Saturday, January 20, 2007

Employees Don't Bring Home to Work

at least when it comes to energy conservation. According to a recent study in the UK of 1,000 employees, most employees are much better at conserving energy at home than in the workplace. This includes switching off lights (94 percent to 66 percent), and turning off PCs (85 vs. 53), among other, very British, questions such as boiling just enough water for a single cuppa (54 vs. 10)

Surprising? Not really. What is surprising is that half of the respondents said that their companies don't care about environmental issues. Here's where the savvy really kicked in; for example, 75 percent pointed out that their companies recycle paper, but don't use recycled paper themselves. Or the fact that 75 percent of them have access to double sided printers, but only 25 percent were given training on how to use them.

I see this type of response all the time, companies think they are doing something, but their efforts are far outpaced by workers' expectations, producing nothing but backfire. Close the loop - if you are going to recycle paper, use recycled paper. If you are going to print double-sided, show employees how to do it.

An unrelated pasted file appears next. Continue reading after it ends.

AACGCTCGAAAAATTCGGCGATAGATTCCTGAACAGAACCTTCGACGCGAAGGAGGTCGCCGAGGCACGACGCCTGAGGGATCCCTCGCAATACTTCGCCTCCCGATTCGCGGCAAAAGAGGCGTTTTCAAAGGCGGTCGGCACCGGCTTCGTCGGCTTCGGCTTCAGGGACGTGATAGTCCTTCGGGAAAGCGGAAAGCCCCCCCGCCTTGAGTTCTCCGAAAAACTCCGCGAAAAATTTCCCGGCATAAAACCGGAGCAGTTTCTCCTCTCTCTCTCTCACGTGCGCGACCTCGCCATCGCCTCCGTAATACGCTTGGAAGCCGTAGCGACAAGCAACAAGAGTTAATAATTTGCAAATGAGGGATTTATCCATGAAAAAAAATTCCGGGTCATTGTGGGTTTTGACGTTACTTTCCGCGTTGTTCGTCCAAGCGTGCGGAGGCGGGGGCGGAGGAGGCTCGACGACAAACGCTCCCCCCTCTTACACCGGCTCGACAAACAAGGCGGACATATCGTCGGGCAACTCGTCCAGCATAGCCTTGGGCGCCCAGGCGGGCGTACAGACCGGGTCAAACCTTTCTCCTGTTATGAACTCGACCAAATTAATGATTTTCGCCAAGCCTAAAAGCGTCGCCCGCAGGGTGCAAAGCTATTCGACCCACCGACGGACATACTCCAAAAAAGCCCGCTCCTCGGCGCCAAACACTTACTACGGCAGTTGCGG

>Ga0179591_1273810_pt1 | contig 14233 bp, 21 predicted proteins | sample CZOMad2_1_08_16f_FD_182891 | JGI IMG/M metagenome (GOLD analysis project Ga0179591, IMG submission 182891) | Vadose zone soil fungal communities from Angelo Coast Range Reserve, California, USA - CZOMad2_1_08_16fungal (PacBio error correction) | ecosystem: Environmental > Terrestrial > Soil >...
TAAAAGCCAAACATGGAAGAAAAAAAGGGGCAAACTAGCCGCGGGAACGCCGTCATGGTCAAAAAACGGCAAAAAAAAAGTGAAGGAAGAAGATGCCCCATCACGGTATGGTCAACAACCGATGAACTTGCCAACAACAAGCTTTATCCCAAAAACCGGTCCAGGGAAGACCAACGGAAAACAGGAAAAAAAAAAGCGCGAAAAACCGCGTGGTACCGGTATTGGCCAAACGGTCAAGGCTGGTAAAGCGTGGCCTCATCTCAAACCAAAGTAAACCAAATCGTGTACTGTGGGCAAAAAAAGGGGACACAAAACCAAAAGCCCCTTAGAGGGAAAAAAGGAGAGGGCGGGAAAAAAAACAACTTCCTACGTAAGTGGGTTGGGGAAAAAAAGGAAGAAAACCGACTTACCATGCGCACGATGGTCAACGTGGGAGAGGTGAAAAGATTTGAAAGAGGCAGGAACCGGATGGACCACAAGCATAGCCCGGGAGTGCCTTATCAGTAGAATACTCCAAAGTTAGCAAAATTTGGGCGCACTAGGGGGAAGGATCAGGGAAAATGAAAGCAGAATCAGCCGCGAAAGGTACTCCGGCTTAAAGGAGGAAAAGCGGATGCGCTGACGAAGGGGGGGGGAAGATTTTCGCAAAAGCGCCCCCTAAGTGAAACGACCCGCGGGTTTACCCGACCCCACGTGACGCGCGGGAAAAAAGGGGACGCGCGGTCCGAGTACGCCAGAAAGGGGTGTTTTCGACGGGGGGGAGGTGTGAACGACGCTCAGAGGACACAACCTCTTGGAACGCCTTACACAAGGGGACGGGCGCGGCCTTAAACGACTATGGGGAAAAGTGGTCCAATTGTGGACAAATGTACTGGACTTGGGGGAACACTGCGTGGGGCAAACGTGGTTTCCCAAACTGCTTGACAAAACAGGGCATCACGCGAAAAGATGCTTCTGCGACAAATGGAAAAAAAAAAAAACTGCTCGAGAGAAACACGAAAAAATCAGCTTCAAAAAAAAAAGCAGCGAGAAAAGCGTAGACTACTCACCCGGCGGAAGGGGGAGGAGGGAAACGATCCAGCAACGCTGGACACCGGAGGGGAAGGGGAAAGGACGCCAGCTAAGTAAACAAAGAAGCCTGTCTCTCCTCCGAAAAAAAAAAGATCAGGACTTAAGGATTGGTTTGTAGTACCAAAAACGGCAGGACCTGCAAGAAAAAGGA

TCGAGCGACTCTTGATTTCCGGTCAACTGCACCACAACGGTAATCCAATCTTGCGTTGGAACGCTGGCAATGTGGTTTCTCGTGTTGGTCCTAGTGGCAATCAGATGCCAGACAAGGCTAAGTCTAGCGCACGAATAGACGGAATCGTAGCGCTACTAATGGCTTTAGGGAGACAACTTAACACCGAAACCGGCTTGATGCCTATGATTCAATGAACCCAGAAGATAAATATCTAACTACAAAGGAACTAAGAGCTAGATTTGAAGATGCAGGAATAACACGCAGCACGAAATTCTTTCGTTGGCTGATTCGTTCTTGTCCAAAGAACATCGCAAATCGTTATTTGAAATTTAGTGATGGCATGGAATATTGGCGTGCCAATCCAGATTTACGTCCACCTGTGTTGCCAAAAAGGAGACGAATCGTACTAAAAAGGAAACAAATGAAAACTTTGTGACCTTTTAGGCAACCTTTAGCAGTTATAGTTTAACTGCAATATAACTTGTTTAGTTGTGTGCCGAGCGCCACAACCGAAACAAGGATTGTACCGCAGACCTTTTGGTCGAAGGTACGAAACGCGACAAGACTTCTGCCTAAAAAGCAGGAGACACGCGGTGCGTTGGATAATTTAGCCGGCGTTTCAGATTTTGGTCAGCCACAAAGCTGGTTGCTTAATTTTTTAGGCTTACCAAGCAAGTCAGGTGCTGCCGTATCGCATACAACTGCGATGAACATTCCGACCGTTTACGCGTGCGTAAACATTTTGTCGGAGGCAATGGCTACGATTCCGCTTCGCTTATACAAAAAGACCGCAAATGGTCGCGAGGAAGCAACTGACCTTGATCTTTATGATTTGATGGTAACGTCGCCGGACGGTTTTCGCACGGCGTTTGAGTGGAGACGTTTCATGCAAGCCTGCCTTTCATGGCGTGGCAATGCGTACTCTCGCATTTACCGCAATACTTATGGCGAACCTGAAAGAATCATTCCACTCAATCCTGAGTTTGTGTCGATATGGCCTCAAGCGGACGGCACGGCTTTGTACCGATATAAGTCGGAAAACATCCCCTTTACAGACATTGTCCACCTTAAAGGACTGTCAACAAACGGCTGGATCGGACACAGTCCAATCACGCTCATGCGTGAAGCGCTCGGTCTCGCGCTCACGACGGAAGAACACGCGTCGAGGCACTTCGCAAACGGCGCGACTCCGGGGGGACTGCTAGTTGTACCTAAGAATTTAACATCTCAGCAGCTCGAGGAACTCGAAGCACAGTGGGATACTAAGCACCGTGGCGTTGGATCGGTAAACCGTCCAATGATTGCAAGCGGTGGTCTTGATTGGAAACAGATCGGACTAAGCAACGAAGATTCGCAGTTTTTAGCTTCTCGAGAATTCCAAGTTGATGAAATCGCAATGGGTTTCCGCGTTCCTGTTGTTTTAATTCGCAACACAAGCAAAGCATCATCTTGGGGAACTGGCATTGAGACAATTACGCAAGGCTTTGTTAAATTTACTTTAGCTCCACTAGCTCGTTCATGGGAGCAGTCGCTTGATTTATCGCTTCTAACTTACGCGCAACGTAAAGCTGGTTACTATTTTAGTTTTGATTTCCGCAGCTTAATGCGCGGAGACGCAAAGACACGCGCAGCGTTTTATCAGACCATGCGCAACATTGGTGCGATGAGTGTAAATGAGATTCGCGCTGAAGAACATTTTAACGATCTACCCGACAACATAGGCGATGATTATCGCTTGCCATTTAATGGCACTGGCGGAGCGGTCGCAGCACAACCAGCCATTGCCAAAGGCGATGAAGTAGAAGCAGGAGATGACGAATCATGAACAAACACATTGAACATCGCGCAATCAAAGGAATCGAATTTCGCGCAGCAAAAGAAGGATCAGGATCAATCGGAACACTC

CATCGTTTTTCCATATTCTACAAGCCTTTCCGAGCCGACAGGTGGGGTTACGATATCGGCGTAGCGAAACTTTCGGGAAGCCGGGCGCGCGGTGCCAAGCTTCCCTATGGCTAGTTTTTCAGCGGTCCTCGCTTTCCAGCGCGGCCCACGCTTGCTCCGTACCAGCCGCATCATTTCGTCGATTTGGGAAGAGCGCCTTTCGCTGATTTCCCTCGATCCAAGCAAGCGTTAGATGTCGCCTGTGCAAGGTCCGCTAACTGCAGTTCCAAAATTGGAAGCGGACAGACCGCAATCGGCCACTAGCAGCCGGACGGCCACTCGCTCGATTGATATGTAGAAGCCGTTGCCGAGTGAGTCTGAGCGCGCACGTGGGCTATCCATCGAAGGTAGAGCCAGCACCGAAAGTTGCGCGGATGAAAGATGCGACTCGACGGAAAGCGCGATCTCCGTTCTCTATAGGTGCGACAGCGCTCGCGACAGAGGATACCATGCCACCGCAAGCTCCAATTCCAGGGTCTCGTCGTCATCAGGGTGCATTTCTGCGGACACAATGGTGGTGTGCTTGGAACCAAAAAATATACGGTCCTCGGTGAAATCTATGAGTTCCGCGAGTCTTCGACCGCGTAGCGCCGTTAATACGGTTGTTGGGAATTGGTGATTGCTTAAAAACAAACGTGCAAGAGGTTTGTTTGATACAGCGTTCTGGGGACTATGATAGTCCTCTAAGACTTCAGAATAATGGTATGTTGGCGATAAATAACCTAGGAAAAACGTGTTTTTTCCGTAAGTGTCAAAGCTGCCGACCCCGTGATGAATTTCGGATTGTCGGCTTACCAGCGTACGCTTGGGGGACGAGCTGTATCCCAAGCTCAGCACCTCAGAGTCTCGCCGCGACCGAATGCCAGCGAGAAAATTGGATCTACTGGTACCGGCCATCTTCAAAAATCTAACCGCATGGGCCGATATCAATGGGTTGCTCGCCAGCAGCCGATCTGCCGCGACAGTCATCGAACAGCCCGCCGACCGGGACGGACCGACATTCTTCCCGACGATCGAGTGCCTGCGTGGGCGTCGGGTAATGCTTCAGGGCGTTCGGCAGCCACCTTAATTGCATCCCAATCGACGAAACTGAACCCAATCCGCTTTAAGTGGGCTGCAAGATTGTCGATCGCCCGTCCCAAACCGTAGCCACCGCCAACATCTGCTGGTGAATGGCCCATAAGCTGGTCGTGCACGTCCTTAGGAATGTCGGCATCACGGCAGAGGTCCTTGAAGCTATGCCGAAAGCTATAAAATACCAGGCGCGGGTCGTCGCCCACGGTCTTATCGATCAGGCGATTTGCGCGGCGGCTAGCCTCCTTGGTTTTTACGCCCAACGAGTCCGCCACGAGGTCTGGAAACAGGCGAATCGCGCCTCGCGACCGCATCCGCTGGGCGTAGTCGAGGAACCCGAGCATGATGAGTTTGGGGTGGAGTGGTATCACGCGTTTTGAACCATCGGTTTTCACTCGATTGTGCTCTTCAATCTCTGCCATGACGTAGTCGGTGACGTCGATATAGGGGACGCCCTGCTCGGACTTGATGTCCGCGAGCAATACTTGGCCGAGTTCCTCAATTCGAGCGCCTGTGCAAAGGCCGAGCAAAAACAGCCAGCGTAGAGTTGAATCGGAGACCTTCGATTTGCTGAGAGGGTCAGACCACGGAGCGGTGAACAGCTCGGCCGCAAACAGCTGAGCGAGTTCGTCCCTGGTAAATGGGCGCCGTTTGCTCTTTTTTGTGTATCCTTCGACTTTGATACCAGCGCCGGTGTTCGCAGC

Say No to Crack said...

Saw your post on Digg ... you have an excellent blog, congrats on getting Dugg (I loved the article, and this one too).


Ryan said...

Of course the question is whose responsibility is it to endeavor to save energy... in a public space, it is much rarer for people to proactively do something like turn lights off, etc. Think back to the days of having roommates and the dirty dishes that piled in the sink or mess that was left in a common area. Add to that the fact that few corporate workplaces empower employees to think for themselves, let alone take control of these types of things proactively. I know more than just a few that would require a cost-savings proposal that would get several signatures prior to anything actually getting done.

BUT, with that said... some pretty pioneering companies are actually making CO2 reduction a management performance indicator. As more managers are "graded" by their efforts to use less energy, conservation will likely play a far greater role in the worklives of the 9-5ers out there.

For more on Nissan's recent conservation-oriented strategic changes, including the CO2 Reduction Management Performance Indicator:

Mark Ontkush said...

You're so right. the problem with assinging roles in corporations is that employees think there a rols for every job, and that's not always the case.

CO2 is interesting, I liked your link, let's see where it goes.


DW_558 said...

The other point is the financial incentive. Save energy at home and you're saving your own money, save it at work and you're doing your boss a favour. The environmental aspect is probably secondary, at last in most people's minds. I even know of people who are very good at saving energy and water at home, but are deliberately wasteful at work because they hate their boss, haven't had a pay rise for too long or whatever, so they deliberately try to hurt their boss where it hurts: in his wallet.